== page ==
Style Guides with Jeremy Keith
In Style Guide Podcast episode #12, Jeremy Keith from Clearleft discusses his thoughts on the three purposes of design mocks (designer's concept iteration, communication to development, and buy-in from client), how real decisions should be made in the browser and not in static mocks, and how Clearleft builds into contracts that the deliverable (in certain cases) is a pattern library (a set of well written code that is ready to implement) and that they will revisit/regroup at a later date after the client has lived with and accommodate the code to their purposes.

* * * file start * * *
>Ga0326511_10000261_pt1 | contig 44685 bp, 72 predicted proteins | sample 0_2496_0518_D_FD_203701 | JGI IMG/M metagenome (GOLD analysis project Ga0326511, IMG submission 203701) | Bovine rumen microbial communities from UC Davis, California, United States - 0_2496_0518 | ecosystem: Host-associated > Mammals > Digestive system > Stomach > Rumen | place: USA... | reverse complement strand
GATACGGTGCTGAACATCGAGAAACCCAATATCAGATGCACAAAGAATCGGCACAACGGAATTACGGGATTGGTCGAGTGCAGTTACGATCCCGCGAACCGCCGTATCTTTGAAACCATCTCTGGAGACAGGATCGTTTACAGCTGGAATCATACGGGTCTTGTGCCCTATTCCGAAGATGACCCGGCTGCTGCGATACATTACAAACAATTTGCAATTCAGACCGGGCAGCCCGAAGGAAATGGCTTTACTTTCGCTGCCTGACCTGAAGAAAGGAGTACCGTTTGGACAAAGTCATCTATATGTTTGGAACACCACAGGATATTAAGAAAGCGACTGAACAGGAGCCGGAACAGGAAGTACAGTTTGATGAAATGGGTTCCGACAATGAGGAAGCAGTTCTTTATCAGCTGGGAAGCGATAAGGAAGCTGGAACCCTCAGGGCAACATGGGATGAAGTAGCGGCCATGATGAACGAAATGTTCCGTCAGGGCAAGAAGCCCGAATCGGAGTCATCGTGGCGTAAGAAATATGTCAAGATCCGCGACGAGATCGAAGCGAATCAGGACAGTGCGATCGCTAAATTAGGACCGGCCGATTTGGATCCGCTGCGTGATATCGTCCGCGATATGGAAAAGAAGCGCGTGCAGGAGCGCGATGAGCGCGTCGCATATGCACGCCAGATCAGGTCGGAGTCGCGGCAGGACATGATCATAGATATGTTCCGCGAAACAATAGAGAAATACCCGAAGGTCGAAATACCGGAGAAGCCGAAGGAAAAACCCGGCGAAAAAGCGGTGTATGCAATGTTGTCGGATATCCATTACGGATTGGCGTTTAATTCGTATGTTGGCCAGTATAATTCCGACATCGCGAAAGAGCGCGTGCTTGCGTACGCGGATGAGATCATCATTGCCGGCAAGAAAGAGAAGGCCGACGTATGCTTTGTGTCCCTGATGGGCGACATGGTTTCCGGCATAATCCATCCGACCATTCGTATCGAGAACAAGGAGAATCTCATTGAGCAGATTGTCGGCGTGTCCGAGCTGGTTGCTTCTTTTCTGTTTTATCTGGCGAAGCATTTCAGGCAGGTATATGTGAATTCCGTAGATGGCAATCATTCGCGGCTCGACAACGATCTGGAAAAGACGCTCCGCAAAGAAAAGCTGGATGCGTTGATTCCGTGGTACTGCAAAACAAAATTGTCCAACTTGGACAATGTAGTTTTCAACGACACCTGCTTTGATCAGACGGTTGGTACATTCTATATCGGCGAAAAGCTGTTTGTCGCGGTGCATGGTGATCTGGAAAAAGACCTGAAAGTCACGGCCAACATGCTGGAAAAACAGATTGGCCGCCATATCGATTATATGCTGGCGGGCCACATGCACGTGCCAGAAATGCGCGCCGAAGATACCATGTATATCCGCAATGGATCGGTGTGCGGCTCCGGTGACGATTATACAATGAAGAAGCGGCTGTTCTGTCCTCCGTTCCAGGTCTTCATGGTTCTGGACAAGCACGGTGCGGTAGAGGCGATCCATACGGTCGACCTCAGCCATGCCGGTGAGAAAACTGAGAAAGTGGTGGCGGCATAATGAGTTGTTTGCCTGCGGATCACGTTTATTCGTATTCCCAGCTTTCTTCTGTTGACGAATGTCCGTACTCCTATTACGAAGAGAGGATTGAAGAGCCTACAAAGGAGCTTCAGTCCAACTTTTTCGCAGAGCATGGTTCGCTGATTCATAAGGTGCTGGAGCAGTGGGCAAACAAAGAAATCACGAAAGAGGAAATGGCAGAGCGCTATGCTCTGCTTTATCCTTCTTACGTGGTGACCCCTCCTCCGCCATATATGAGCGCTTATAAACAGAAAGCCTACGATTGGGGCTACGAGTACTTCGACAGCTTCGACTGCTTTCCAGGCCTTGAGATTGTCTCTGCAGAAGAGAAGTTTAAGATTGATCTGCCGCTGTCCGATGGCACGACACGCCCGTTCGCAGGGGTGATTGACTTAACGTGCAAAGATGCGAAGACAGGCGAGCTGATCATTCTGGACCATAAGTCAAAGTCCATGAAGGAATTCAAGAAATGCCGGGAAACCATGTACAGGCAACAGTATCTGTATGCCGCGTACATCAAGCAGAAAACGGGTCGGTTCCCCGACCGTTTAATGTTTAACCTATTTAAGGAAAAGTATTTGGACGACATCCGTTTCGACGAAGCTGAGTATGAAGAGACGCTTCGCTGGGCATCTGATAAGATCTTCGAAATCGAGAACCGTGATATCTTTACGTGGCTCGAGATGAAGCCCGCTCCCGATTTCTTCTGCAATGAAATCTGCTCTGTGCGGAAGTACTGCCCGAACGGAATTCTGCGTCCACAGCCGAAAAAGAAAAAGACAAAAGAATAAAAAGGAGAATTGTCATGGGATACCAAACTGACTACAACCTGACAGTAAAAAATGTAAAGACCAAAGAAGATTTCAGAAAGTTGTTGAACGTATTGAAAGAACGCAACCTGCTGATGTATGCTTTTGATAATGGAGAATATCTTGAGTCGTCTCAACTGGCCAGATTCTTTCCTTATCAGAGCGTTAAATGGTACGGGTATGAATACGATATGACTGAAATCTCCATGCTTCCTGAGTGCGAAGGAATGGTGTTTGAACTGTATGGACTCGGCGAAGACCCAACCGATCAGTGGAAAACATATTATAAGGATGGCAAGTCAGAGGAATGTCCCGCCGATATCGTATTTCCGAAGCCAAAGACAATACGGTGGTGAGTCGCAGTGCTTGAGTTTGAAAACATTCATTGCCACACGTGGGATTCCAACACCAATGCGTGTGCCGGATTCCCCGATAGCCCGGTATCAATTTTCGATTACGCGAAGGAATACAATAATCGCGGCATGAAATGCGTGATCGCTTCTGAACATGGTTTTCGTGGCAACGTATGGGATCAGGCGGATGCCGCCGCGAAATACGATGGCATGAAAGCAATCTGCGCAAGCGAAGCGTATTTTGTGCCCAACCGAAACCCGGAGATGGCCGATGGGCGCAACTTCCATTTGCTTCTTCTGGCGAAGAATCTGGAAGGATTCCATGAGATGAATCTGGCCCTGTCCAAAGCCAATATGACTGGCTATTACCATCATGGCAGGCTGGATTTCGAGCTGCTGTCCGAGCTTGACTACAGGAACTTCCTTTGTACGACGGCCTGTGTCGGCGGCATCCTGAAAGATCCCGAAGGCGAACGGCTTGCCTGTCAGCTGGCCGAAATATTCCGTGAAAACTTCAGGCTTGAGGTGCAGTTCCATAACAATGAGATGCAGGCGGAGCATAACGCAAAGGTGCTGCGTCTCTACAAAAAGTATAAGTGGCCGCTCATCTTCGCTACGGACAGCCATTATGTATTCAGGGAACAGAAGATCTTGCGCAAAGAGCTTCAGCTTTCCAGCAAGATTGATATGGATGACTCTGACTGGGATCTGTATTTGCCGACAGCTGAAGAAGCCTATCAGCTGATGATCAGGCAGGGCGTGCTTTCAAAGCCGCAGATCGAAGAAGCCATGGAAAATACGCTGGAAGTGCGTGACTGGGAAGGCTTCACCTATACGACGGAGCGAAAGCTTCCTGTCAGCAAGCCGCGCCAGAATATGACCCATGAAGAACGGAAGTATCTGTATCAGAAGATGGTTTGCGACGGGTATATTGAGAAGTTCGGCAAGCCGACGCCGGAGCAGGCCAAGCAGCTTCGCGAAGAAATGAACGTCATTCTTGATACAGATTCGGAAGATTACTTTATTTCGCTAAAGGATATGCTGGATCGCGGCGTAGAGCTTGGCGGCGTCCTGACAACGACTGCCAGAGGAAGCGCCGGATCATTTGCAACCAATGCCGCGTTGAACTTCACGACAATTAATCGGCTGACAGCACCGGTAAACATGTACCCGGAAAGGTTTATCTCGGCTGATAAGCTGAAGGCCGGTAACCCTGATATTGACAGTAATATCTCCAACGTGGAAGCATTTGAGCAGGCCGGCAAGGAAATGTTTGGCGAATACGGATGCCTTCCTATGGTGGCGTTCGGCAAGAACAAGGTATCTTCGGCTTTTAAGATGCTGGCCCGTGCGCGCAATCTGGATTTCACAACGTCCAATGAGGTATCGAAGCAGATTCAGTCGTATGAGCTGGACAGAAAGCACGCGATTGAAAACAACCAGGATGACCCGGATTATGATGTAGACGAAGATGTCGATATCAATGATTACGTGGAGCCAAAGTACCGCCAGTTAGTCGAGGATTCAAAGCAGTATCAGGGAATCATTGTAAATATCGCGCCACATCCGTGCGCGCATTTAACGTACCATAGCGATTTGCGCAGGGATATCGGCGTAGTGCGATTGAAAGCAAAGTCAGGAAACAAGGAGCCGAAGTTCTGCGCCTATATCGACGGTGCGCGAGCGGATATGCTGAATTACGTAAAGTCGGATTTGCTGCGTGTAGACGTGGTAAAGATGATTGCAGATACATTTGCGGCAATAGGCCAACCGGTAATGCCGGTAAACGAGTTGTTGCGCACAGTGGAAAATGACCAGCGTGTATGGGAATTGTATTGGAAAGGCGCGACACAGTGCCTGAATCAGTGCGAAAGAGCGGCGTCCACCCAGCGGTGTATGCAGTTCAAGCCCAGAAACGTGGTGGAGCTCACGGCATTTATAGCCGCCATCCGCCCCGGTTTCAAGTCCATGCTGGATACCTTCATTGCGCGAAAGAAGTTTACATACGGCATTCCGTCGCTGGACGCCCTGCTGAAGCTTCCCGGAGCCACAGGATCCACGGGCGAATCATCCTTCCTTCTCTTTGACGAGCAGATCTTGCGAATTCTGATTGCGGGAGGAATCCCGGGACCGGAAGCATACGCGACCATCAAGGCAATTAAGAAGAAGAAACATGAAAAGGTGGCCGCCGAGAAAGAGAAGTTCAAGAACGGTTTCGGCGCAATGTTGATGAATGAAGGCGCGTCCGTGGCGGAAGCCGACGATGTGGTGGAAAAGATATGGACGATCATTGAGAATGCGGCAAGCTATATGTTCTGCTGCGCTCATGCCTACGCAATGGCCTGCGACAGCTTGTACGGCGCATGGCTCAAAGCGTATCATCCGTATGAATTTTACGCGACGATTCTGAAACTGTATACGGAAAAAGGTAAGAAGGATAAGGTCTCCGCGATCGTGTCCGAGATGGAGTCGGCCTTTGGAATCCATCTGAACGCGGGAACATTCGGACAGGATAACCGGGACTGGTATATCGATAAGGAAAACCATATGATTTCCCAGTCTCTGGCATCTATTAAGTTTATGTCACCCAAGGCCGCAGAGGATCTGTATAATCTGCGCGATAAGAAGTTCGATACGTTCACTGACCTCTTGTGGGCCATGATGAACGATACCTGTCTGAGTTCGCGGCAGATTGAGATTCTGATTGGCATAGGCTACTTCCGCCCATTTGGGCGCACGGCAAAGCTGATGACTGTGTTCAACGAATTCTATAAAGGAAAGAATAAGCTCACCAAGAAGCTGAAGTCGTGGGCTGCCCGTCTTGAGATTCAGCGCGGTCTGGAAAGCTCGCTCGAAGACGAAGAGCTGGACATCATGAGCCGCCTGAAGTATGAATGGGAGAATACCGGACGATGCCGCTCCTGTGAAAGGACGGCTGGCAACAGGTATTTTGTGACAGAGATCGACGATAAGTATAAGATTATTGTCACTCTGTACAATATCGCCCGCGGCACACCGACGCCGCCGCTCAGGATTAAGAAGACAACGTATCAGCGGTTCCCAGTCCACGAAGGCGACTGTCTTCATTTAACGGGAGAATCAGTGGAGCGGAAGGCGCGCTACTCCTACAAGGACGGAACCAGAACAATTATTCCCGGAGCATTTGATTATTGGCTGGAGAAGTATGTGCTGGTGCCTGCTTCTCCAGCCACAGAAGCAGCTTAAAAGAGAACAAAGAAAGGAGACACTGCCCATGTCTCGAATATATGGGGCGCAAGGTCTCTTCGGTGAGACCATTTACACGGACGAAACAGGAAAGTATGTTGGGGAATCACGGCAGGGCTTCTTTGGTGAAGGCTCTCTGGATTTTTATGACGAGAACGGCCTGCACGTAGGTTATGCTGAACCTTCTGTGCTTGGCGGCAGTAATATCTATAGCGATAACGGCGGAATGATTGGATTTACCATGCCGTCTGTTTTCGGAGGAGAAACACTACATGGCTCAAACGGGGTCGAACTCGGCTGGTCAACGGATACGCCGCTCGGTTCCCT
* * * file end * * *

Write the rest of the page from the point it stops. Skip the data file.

I really find that last idea poignant. As creators of web products often train our clients on CMS and try to document as much as we can, but we really don't know how they are going to use the end product until they get their hands on it and start running it through the ringer with their content and processes. And if/when they break what we've designed, because our design or code couldn't accommodate the unforeseen, it is perceived that our product is broken. It is a much better idea to treat the product we are creating for our clients as a tool they are going to use and a part of an ongoing relationship where we are supporting their use of said tool.